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Leonore Overture

collects the music and arts criticism of Keith Powers

Undressed mezzos. Larry Rachleff's farewell. Rhode Island Philharmonic, May 5 at the Vets.

Undressed mezzos. Larry Rachleff's farewell. Rhode Island Philharmonic, May 5 at the Vets.

 Larry Rachleff, with microphone, trying to explain why his mezzo isn't dress. Saturday, May 5 at the Vets in Providence.

Larry Rachleff, with microphone, trying to explain why his mezzo isn't dress. Saturday, May 5 at the Vets in Providence.

Music director Larry Rachleff said farewell to the Rhode Island Philharmonic Saturday evening. In an emotional and unintentionally humorous performance at the Vets, Rachleff conducting the orchestra for the final time, performing music of Debussy, Canteloube and Strauss.

Rachleff leaves after 21 years. The orchestra will use a series of guest conductors next season, hoping to choose one of them as his replacement. The Boston Symphony Orchestra’s principal horn James Sommerville and assistant conductor Ken-David Masur are among the group.

It was the first time I’ve seen Rachleff work, and I’m sorry for that, after this performance. This is a conductor who does not take even a measure off, but still leads his ensemble with respect. Not over-conducting, but intensely conducting.

The humor came after Debussy’s introductory “L’Après-midi d’une faune,” when Rachleff’s wife, mezzo Susan Lorette Dunn, was supposed to take the stage for the Canteloube “Chants d’Auvergne.” She didn’t.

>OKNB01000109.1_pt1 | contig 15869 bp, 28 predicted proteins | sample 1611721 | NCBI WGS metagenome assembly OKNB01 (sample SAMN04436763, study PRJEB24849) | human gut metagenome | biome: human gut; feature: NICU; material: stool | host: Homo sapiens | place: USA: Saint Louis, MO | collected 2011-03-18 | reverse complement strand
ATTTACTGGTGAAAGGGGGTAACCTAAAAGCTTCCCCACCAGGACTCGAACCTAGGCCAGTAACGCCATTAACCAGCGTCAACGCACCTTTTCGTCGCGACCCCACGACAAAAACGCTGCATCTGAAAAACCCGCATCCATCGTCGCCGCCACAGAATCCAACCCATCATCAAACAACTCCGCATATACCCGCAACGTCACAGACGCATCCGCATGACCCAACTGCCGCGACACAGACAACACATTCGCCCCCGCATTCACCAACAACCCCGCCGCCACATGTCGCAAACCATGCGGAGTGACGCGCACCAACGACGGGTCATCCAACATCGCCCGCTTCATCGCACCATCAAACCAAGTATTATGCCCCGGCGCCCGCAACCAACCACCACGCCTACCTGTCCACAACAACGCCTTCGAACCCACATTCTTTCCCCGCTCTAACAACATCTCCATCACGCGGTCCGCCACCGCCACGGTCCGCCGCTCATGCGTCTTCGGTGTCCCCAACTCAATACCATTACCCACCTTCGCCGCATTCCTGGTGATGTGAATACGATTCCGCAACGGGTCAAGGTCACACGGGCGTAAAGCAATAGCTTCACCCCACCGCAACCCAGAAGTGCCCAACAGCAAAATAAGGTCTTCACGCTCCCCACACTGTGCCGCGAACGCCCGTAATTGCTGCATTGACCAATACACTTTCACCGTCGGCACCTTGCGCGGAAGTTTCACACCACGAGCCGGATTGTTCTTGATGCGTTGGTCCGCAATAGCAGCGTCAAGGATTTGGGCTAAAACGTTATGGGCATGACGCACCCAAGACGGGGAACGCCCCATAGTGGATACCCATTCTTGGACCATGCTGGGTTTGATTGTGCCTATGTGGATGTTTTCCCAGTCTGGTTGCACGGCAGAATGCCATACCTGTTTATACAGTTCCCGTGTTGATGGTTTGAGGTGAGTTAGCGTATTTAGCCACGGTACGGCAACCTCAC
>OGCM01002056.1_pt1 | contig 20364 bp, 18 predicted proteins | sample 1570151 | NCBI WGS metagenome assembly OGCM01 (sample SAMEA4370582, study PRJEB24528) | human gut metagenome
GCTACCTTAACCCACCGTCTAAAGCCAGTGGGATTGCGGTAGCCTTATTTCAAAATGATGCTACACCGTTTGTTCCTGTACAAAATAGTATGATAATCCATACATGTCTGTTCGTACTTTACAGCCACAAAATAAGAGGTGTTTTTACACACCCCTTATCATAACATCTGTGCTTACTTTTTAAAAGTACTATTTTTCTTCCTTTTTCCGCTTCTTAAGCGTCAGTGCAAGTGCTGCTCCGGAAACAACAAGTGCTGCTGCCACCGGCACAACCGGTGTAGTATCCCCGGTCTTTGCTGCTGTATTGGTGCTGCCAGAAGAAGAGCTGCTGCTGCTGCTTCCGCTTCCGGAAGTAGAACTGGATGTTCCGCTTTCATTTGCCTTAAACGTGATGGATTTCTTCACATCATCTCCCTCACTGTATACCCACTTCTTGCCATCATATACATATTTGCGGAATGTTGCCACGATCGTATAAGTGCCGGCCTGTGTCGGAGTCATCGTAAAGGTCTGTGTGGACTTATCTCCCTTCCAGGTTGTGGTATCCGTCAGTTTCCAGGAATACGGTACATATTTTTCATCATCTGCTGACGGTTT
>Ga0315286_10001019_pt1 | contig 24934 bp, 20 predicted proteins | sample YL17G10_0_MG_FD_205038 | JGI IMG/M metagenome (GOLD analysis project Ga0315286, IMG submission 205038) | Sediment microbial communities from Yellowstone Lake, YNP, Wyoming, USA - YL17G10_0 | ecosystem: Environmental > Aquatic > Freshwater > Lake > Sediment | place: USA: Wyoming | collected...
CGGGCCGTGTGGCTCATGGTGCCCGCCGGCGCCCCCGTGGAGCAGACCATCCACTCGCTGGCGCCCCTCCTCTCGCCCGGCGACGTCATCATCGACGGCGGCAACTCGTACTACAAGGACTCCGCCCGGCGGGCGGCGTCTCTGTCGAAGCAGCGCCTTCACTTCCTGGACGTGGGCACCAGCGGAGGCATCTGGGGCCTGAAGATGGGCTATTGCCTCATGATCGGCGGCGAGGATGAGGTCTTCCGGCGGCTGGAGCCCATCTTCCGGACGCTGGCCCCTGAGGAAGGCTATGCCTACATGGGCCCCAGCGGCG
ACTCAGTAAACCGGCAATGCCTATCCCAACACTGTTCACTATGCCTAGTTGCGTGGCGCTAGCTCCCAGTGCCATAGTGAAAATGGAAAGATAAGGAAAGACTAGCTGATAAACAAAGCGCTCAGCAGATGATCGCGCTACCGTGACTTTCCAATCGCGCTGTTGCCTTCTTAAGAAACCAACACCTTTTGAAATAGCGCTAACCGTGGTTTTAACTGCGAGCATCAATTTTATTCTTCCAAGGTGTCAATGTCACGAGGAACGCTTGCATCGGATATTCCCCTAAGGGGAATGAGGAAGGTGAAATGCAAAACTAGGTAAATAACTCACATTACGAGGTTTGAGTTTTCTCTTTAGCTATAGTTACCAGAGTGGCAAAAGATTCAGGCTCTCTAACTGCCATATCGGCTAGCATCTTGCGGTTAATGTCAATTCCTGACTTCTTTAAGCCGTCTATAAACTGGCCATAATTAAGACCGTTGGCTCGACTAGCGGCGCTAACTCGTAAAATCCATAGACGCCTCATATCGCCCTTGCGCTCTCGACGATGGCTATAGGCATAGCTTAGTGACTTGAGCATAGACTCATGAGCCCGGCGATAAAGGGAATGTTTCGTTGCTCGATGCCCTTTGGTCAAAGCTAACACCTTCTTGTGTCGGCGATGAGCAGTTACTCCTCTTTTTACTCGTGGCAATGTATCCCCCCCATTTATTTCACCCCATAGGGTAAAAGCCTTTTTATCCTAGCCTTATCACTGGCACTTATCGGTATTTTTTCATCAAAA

Rachleff took the mike and explained that her dress had “become undressed.” For a few uncomfortable minutes he channeled his best Victor Borge to stall for time. He even ventured a story about seeing a naked woman in the lobby of a Geneva hotel. 

Dunn finally appeared, fully clothed, a put a contralto’s spin on Canteloube's coquettish, charming and extraordinary settings. 

Rachleff closed with Strauss’s “Alpine Symphony,” a work he chose “because it ends quietly,” among other reasons. He noted that Strauss’s journey up and down the Alps “is really our journey.”

The Philharmonic played their hearts out. Bass and winds especially stayed the course throughout the work—no easy task, with so many exposed moments. There were many tears onstage as the final notes faded off. It was a pleasure to be in the room.

John Williams and the Boston Pops, Symphony Hall, 1 June 2017

John Williams and the Boston Pops, Symphony Hall, 1 June 2017

Celebrity Series: Marc-André Hamelin, Friday evening, May 4, 2017, Jordan Hall

Celebrity Series: Marc-André Hamelin, Friday evening, May 4, 2017, Jordan Hall